The second, and last, line of the third stanza (i.e., all of v. 14) may have been spoken to the worshiper by a Levite or a prophet working in the Temple where the psalm was recited in biblical times.[5] If this is the case, the psalm ends with a new speaker’s voice, which urges the worshiper to keep faith. In other words, it ends with an implicit acknowledgement that the robust faith of the opening verses has been replaced with questioning, hope, and courage, but not pure confidence.

Alternatively, some have suggested that the worshiper recites this line. In fact, it is typical for the person reciting a psalm to turn toward an audience in the temple to urge them to believe in God’s saving power. But in such cases, the audience, a group of people, are addressed using plural imperatives (see, e.g., Ps 30:5; Ps 100:1–4). In Ps 27:14, however, the imperative verbs are all in the singular, which suggests that if the psalmist utters this verse, he is speaking to himself.[6] In that case, it is significant that the worshiper feels the need — and has the strength — to reassure himself. He is not completely confident, but urges himself to hope for God’s salvation. This line, then, presents “an apt summary of the psychology that informs this psalm,”[7] because it is “another statement standing between plea and trust.”[8]

Two Separate Psalms?

How can we account for the stark contrast between the first stanza, in which the worshiper joyously proclaims trust in God, and the second and third stanzas, in which the worshiper betrays a fear that God might be far off?[9]

The great German Psalms scholar Hermann Gunkel (1862-1932) provides a simple answer to this question by asserting that this chapter contains two separate psalms that have been joined together, the first (vv. 1–6) a song of confidence and the second (vv. 7–14) a classic psalm of complaint and plea.[10]

It is possible that a single chapter in the Book of Psalms might contain more than one composition. After all, there are cases in which a single psalm takes up more than one chapter: an alphabetic acrostic poem is spread over Psalms 9–10; Psalms 42–43 are also a single composition with a repeated refrain at 42:6, 42:12, and 43:5. Thus the converse — that two separate songs appear in one chapter — is certainly conceivable.

Signs of Unity

Nevertheless, several scholars have successfully defended the unity of Psalm 27. Peter Craigie and Marvin Tate point out shared vocabulary that draws together what Gunkel regards as separate poems: ישעי (vv. 1, 9), צרי (vv. 2, 12), לבי/לבך (vv. 3, 8, 14), ק.ו.מ (vv. 3, 12), ב.ק.ש (vv. 4,8), and חיי/חיים (vv. 4, 13), in addition to the theme of seeing God’s pleasantness or goodness (vv. 4, 13).[11]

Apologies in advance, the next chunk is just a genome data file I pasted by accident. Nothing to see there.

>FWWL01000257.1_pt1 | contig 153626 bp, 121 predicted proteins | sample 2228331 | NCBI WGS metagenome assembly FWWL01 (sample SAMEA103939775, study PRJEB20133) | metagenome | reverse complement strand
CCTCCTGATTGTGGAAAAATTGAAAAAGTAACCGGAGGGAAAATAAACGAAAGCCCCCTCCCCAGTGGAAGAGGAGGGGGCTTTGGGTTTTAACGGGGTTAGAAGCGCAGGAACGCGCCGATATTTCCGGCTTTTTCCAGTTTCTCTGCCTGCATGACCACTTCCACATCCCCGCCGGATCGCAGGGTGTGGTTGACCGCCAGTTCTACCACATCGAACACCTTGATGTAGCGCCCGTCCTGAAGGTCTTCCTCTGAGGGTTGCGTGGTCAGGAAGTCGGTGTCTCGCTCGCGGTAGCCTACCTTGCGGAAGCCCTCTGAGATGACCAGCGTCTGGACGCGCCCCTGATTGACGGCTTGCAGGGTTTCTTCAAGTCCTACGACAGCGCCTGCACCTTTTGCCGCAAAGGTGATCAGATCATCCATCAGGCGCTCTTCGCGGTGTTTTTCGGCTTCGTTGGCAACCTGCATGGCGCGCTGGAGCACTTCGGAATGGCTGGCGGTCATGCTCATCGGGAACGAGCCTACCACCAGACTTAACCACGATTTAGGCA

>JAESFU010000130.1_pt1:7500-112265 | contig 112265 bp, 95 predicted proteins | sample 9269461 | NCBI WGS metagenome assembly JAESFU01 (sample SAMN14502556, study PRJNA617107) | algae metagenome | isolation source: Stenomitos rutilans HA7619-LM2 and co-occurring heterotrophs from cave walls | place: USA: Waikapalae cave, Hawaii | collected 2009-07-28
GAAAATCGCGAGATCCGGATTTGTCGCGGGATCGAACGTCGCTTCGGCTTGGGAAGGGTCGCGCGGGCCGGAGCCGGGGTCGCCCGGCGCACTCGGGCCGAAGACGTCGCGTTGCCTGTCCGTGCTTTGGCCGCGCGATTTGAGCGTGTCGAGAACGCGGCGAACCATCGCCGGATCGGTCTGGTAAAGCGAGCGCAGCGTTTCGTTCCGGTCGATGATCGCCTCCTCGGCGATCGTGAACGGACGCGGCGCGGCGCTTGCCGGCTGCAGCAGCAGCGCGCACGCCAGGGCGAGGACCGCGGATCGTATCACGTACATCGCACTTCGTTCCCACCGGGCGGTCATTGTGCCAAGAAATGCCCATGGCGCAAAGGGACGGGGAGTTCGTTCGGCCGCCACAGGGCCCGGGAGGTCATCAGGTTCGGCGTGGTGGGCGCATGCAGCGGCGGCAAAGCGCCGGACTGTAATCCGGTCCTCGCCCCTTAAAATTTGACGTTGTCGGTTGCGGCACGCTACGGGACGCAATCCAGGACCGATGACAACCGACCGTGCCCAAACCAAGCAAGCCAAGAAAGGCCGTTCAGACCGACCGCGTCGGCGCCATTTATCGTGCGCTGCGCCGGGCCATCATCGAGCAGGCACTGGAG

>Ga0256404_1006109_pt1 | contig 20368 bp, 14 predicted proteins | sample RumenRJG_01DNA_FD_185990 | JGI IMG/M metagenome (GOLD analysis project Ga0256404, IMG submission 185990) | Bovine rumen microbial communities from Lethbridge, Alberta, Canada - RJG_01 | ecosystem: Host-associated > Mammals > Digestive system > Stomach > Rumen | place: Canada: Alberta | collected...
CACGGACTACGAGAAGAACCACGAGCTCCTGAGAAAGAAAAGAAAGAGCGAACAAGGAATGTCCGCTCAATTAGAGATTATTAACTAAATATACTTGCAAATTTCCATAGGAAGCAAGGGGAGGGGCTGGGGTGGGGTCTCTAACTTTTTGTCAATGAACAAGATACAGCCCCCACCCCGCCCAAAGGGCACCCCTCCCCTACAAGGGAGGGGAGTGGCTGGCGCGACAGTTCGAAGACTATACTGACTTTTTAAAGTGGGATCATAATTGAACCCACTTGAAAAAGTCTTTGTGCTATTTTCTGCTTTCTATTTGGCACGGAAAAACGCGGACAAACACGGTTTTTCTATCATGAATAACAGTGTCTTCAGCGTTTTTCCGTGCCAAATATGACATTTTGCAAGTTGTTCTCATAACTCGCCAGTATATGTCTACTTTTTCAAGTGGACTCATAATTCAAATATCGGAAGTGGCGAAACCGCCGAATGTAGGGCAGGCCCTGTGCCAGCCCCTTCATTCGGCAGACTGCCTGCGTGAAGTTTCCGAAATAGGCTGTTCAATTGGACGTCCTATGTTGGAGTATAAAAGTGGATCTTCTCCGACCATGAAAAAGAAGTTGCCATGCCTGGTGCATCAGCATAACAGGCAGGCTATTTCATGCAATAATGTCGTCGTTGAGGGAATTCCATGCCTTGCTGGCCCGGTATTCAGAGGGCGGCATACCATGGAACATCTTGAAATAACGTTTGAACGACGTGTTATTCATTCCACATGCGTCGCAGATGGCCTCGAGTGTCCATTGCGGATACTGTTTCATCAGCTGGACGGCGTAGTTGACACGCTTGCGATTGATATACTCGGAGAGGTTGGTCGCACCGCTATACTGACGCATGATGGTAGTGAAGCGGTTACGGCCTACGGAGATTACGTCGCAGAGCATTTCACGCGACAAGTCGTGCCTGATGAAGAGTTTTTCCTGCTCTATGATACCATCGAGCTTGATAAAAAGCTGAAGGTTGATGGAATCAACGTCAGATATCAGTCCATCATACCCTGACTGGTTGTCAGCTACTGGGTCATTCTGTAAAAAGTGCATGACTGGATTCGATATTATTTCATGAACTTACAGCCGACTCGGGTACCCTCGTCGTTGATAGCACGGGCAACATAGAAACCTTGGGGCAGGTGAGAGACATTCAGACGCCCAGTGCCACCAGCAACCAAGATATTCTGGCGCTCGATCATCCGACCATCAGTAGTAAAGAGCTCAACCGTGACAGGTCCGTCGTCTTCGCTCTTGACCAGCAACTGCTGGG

Further, it is not the case that the first stanza is entirely confident while the second and third completely lack elements of faith.[12] The first stanza contains intimations of the darker themes that appear later in the poem. Jacob Blidstein notes,

[T]he progressive deterioration of the roof overhead from ‘stronghold (Ma-oz)’ to ‘hut (sukkah)’ and finally ‘tent’ - a glimpse into the crisis that is as yet in the distance.[13]

And as John Goldingay astutely notes regarding v. 1, the worshiper’s statement that he has no reason to fear draws attention to the fact that he apparently is worrying about something.[14]

Harris Birkeland also argues for the unity of the psalm, pointing to the presence of elements of confidence in the second and third stanzas.[15] In the first versets[16] of the two poetic lines in v. 9, the worshiper begs God not to abandon the worshiper, but the final versets of both lines confirm that God is the worshiper’s help and salvation.

Finally, the third stanza (in v. 13) at least attempts to restate the confidence of the first stanza, albeit in a sentence that never reaches completion.[17] These elements of unity demonstrate that Psalm 27 is a literary unity that has to be interpreted as a whole.[18]

Reading the Psalm as a Whole

We have seen that the first stanza hints at the source of fear even as it speaks of trust in God, while the second betrays worry over the possibility of God’s distance while also asserting that God is a source of salvation. Then the third stanza’s unfinished opening sentence acknowledges the possibility of life without trust in God while proclaiming that the psalmist indeed has this life-giving trust.

The psalm closes with imperatives that call on the worshiper (and us) to wait hopefully for God. The fact that these imperatives are deemed necessary points to the existence of doubts that must be overcome. In this one psalm we have a beautiful and brief distillation of the entire Psalter as a book of doubt and faith. As the psalm moves back and forth between belief and distress, it “manifests powerful psychological verisimilitude,” Robert Alter points out, because its emphasis on trust “does not preclude a feeling of fearful urgency in the speaker’s plea to God.”[19]